The fact that debt capital markets have been able to function as they have over the past six months of Covid-19-induced disruptions, and amid one of the busiest periods in their history, is a testament to the remarkable degree of ingenuity and endeavour of the people working across the deal-making value chain and to the resilience of in-house and market systems.
Of course, the technology that market participants used to make all of this happen was the same technology they were using before the pandemic. Fintech providers focusing on the primary capital market say conversations have sped up in recent months, which is probably not that surprising. But it’s not as if participants suddenly took off the wrappers in March and plugged in a suite of new digitalization and automation tools and started operating in a new plane of augmented reality. That remains some ways off, though it’s worth noting the investment banking industry is diligently pushing the technology agenda.
There are many moving parts to the primary capital markets tech story. There will certainly be winners and losers in the race to provide solutions, tools and products. But there are some big open questions: what are solutions, tools and products actually going to be based on? And how is the emerging ecosystem going to be policed? I’m no technologist but you’d assume that end-to-end digitalization and automation can only really happen on the basis of structured data that is shared industry-wide and framed within regulated standards and with full inter-operability between providers. Each participant having their own dataset or data view will just lead down lots of dead ends.
The fact that a smorgasbord of mainly London-based capital markets trade bodies and lobby groups have in recent weeks published papers and letters to policy makers and regulators about digitalization highlights both how important this is and how many missing pieces there still are. The primary bond market is hardly broken; it might be cumbersome in places and unnecessarily labour-intensive but making sure that regulators address some of the key underlying drivers that will facilitate the shift to digitalization and automation is critical. Calls for a fit-for-purpose regulatory framework in Europe are growing louder.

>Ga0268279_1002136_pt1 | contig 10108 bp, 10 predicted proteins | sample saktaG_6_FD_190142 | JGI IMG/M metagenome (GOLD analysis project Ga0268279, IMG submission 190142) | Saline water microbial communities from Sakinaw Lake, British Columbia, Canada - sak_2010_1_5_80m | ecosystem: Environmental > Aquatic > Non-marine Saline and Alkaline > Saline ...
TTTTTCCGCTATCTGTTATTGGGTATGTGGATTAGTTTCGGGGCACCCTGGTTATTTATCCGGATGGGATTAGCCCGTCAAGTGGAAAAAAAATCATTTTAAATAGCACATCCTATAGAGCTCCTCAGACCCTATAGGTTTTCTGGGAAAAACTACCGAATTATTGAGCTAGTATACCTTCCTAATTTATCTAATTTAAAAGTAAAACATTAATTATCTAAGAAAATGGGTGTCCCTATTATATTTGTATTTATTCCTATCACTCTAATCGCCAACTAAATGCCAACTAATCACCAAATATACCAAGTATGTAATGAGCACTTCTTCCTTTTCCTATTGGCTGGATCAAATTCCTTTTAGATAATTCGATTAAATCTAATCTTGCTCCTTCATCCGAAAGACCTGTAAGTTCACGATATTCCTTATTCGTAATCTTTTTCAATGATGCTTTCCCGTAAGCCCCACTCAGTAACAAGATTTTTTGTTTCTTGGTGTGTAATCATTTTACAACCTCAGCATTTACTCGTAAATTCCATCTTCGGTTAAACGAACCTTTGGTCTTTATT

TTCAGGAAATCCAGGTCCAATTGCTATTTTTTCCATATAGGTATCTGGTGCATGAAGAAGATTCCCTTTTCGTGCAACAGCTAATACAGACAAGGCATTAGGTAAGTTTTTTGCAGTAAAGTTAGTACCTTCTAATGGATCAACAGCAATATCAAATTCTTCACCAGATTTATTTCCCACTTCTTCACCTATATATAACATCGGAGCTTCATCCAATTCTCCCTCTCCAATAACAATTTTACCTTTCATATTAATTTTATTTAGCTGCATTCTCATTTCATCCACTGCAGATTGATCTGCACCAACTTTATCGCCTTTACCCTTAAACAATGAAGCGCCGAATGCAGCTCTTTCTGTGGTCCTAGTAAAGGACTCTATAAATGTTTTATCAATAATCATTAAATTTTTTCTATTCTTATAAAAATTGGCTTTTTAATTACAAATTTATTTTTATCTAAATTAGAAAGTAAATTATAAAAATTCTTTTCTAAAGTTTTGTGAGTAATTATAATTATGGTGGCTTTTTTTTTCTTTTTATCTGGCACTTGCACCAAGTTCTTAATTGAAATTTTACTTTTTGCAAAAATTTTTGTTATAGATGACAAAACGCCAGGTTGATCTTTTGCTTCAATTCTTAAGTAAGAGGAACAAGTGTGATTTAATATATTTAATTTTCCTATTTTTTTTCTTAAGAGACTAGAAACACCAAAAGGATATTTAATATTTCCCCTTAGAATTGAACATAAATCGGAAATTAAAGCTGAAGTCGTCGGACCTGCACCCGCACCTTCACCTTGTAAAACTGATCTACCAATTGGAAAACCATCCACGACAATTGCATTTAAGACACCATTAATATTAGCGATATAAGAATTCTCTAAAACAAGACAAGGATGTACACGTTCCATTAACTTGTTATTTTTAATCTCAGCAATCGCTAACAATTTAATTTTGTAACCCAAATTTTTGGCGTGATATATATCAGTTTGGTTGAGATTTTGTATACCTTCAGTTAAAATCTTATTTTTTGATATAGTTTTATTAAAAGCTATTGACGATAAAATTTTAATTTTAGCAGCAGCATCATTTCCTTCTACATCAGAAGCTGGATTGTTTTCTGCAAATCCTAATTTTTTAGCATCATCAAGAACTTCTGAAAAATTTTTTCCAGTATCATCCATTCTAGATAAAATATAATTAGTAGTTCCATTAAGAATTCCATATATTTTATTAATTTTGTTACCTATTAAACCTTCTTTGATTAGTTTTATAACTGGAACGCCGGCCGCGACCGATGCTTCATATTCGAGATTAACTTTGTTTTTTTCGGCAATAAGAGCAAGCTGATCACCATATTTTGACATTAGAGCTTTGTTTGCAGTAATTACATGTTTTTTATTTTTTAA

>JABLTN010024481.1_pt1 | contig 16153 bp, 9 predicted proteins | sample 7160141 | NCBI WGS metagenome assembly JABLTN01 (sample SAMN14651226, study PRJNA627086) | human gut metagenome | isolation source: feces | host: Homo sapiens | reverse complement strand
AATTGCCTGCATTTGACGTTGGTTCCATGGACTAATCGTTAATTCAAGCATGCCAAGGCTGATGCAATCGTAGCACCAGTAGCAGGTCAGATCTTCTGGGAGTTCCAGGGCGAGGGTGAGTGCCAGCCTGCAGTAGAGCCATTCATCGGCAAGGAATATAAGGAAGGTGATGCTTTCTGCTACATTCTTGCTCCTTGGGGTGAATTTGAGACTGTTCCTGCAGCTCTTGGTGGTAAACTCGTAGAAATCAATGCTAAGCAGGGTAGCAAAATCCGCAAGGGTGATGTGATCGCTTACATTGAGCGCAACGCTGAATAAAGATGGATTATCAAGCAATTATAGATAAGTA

Acknowledging the importance of digitalization and innovative activities in European capital markets, the Association for Financial Markets in Europe (AFME) called recently in a report for globally consistent regulation based on global standards that aim to meet several goals: mitigate risks, support EU competitiveness, avoid gaps in regulation, reduce fragmentation, maintain a competitive-level playing field and promote financial stability.
The lobby group wants a clear strategic vision from the European Commission that promotes the uptake of innovative technologies in the financial sector in a way that provides clarity and supports co-ordination between European authorities, market participants and member states. It wants a technology-neutral, principles-based and proportionate regulatory framework that provides flexibility for firms to implement appropriate controls for activities they are conducting in a risk-based and proportionate manner. All firms involved in capital markets, AFME says, must adhere to the principle of "same activity, same risk, same regulation".